Competition hones skills of robotics team
April 9, 2014
By Sam Kenyon
When you step into the Rathnam house in Snoqualmie, it’s clear Legos have a special significance to the family. Complex Lego structures in the shape of dinosaurs or motorcycles adorn the shelf-space. And there is a table dedicated to Legos, but not for idle play.
The mission table is used for practice in the First Lego League, and the Rathnam house is headquarters for the award-winning Team Hydrobot.
Team Hydrobot is an FLL team made up of five kids from the Valley. Hari Rathnam and Manjesh Puram are in sixth grade, Rahul Chaliparambil and Shyam Gandhi are in eighth grade, and Sanya Tamhane is in fourth grade. All of them attend Chief Kanim Middle School except Tamhane, who goes to Endeavour Elementary.
Ram Rathnam, the team’s coach and father of 12-year-old Hari, first learned about FLL more than five years ago with his older son, Vishnu.
“At that time we had no idea what we were getting into,” Ram said. “It is sports for your mind.”
FLL is an international competition for youth interested in science, engineering and technology. Teams of 9 – 14 year olds are given a theme and must provide a real-world solution to a real-world problem. The most recent theme was “Nature’s Fury.” Team Hydrobot came up with a solution for flooding.
The Lego league
The teams are judged on three categories: the presentation, the core values, and the robot design. The first category is based on the project idea — in Team Hydrobot’s case, an improved sandbag — and the oral presentation of the idea during the competition. The team must work together and present a project board outlining their solution.
The core values category is based on the values of teamwork, problem solving, and time management.
But the show stopper is the robot. The robot is judged on both design and performance on the mission table. The robot category is only one-third of the FLL judging, but it is clearly the largest priority for the teams and the competition.
The robot is a Lego Mindstorm, a programmable palm-sized brick computer that can be customized with Lego pieces. The FLL robot has to carry out tasks autonomously on the mission table, a table covered in a map produced by FLL.
The robot is awarded points for various tasks, such as rescuing a Lego vehicle from a dangerous zone on the table and carrying it to a designated safe zone. The more tasks the team’s robot completes, the higher the team’s score.
Team Hydrobot won a total of three awards in the last FLL season. In the qualifying round, they won the champions award, meaning they were the best overall team out of more than 50 teams attempting to qualify for the next round.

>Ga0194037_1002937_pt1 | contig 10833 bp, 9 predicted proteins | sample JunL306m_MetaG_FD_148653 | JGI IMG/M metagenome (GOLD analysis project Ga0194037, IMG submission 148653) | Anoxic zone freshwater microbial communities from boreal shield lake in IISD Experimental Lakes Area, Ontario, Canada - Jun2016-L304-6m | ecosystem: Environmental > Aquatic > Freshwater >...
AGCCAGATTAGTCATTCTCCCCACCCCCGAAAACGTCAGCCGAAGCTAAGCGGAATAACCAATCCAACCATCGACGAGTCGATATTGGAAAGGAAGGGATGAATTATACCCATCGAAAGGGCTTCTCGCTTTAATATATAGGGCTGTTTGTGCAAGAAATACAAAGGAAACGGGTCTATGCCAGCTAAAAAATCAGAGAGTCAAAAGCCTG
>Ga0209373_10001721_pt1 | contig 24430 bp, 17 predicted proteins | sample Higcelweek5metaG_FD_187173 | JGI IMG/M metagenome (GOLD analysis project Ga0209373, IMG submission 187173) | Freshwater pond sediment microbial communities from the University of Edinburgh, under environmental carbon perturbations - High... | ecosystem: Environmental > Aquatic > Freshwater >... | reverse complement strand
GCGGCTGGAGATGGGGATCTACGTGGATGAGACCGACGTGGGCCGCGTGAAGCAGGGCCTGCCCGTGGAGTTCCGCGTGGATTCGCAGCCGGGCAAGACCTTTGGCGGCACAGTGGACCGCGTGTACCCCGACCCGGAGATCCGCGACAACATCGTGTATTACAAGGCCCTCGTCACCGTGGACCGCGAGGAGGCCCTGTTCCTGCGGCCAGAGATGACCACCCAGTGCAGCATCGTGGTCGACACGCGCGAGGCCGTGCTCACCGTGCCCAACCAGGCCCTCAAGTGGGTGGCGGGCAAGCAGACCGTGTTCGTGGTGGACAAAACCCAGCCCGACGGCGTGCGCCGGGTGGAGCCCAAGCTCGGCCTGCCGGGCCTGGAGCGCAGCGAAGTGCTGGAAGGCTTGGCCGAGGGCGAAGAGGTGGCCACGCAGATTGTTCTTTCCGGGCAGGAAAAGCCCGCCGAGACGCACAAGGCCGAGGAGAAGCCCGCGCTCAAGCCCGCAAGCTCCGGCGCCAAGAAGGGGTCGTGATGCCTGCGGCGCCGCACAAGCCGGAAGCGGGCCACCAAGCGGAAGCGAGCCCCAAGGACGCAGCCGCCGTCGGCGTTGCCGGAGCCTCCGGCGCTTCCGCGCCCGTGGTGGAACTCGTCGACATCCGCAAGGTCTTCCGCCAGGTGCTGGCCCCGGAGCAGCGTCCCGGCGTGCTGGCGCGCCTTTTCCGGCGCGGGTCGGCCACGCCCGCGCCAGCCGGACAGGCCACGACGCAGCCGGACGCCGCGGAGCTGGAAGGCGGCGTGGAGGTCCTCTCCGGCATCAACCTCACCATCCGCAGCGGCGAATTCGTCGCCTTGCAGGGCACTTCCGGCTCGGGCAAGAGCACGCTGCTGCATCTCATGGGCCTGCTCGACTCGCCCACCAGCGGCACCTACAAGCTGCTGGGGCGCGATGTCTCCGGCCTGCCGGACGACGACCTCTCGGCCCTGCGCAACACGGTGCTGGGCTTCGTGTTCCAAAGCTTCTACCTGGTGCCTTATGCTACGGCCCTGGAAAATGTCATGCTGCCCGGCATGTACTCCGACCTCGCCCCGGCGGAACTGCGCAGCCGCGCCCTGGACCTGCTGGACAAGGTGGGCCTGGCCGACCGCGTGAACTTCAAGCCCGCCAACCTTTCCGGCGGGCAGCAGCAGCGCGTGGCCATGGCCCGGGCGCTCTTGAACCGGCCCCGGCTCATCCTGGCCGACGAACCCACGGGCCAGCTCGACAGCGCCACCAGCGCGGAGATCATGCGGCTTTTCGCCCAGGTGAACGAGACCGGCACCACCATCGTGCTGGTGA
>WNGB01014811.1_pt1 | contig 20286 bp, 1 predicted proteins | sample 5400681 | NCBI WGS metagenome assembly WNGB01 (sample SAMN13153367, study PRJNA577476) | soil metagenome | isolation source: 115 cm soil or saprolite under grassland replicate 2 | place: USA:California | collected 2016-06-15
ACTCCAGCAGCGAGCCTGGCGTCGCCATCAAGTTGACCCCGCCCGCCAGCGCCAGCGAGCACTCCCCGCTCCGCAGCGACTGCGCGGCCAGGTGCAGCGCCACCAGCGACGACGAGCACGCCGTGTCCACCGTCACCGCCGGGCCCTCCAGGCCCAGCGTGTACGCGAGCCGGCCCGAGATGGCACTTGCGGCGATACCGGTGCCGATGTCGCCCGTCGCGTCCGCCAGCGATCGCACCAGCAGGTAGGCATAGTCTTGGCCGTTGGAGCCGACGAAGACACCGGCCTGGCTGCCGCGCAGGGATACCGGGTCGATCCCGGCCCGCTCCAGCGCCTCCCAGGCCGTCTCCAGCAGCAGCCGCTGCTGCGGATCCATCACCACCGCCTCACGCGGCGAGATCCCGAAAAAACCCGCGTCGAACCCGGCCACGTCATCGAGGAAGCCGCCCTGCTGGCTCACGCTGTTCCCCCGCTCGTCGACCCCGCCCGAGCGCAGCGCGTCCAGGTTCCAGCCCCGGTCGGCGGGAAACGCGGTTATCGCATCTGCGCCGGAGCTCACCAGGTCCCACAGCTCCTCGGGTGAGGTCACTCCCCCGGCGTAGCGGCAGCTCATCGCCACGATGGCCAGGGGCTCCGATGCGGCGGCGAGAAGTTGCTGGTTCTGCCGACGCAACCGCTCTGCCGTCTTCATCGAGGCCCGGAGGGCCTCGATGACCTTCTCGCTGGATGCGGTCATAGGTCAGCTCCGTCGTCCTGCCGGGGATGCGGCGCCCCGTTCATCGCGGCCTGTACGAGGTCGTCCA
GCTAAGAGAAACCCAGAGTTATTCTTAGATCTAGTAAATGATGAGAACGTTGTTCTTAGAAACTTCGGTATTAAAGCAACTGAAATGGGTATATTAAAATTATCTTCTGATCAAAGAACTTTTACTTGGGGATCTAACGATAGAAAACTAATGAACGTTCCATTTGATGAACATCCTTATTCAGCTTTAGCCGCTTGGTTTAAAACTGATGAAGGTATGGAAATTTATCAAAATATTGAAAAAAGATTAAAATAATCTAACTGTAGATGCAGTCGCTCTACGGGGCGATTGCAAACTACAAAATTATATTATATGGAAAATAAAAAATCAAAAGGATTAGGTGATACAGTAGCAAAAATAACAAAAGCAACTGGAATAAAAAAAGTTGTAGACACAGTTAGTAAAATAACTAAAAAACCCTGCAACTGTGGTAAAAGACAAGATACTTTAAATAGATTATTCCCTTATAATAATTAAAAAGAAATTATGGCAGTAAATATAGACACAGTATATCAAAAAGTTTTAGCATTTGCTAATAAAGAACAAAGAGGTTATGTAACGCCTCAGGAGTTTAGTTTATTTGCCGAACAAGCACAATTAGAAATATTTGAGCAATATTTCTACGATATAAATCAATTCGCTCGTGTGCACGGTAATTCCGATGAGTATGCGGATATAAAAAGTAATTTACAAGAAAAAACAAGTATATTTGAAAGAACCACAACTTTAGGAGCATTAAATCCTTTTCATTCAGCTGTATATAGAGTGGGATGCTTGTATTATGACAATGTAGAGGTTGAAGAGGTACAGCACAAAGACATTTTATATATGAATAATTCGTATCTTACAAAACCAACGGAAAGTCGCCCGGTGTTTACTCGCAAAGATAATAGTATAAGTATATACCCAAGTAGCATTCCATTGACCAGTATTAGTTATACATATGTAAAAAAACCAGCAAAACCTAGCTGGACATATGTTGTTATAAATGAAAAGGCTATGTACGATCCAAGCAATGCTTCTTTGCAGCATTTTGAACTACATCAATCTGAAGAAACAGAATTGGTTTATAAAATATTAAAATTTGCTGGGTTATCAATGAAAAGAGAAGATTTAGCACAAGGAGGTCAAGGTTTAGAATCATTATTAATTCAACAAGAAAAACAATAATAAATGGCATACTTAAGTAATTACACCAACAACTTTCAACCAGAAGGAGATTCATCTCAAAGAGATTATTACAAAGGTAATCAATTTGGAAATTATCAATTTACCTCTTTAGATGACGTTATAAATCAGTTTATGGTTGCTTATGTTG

The team then took home a presentation category award at the semi-finals for being one of the top three teams. Team Hydrobot took home another presentation award at the finals.
Rathnam estimates there are about 600 FLL teams in the Washington and Vancouver area. Winning the award at the finals means that Team Hydrobot is in the top three presenters out of all 600 teams.
The season changed them, he said.
They matured as individuals and as a team. The challenges of their project made them evolve.
“They grew, I would say, quite a bit,” said Chitra Rathnam, Hari’s mom and Ram’s wife.
In the beginning of the FLL season, the team was casual about the competition. They got together a few times a week to work on their project and program their robot. They weren’t always focused and on task, but as the qualifiers got close, the team increased the hours they worked together.
After performing so well at the qualifiers, the intensity increased even more. The team worked together 16 hours a week.
“In sports, the goal is to go and win,” said Ram. “These guys are like ‘We want to have fun. In the process, if we get the trophy, great.’”
The team and coach say they’re not terribly competitive by nature. They do FLL for the experience, not for the hardware.
“The success was really a by-product,” Chaliparambil said. “The real goal was preparing us for future events that will involve this type of stuff, teamwork, time management.”
But even if it isn’t the goal, earning a trophy can be pretty nice. Chitra watched the team goof around early in the season and buckle down in the stretch. She encouraged the kids to finish strong.
“You put so much time and effort into it, you might as well win something,” she said.
Ram thinks FLL prepares the team for the future, when he predicts technology will be more important than it is now. He sees the engineering, research, and project management skills the team learns now as a key to their adulthood.
“I think the future is going to be a lot more automation, and this helps them,” he said. “It allows them to build skills that will be the future.”
Team Hydrobot came together to achieve a common goal, and they each brought different skills to their team. Chaliparambil did much of the programming while Gandhi handled the presentation. Tamhane kept the group on task while Hari was the project manager, organizing the group’s progress. Puram spent his time on the design elements. They learned how to build a robot and they learned how to build a team.
Regardless of their success, the process taught them a great deal. As Ram learned five years ago with his first son and FLL, winning is nice, but it isn’t the only prize.
“It’s all about learning.”
Sam can be reached at firstname.lastname@example.org or via Twitter @samuel_kenyon.